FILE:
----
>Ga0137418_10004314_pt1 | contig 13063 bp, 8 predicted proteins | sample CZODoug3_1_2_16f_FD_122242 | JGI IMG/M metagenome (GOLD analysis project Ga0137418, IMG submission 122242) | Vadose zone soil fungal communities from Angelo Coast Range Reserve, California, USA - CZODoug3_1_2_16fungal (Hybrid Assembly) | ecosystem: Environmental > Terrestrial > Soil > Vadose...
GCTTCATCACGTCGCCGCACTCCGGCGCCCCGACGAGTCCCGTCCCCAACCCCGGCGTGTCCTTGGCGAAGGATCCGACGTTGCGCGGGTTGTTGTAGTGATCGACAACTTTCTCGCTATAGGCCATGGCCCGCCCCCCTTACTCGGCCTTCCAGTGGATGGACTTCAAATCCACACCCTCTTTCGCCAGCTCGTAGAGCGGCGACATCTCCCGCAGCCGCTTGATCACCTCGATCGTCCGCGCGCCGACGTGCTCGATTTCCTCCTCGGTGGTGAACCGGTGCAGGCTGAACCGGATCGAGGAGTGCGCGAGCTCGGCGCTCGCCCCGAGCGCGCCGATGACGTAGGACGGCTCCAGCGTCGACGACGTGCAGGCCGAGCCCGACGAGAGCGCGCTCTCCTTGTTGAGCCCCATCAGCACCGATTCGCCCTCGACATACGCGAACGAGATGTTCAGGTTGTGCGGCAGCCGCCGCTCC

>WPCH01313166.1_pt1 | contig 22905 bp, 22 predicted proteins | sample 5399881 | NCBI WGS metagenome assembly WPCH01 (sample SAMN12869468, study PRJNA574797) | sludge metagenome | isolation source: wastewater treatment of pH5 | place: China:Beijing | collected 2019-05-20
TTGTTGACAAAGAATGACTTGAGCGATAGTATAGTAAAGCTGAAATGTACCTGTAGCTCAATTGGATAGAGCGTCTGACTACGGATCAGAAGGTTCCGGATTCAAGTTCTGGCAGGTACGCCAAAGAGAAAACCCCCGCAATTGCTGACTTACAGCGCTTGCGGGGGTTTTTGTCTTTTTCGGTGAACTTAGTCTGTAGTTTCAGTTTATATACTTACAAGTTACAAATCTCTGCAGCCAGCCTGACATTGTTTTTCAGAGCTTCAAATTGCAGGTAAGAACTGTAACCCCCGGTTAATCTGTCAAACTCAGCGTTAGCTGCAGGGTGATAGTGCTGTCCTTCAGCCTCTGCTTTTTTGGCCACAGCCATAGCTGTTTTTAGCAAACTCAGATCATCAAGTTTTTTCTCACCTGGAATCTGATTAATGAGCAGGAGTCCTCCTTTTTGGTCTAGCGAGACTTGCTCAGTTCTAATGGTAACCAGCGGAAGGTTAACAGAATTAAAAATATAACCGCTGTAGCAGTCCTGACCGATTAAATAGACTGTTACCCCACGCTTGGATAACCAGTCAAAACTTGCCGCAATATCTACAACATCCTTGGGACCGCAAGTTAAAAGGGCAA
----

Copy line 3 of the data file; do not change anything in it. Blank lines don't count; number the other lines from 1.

>WPCH01313166.1_pt1 | contig 22905 bp, 22 predicted proteins | sample 5399881 | NCBI WGS metagenome assembly WPCH01 (sample SAMN12869468, study PRJNA574797) | sludge metagenome | isolation source: wastewater treatment of pH5 | place: China:Beijing | collected 2019-05-20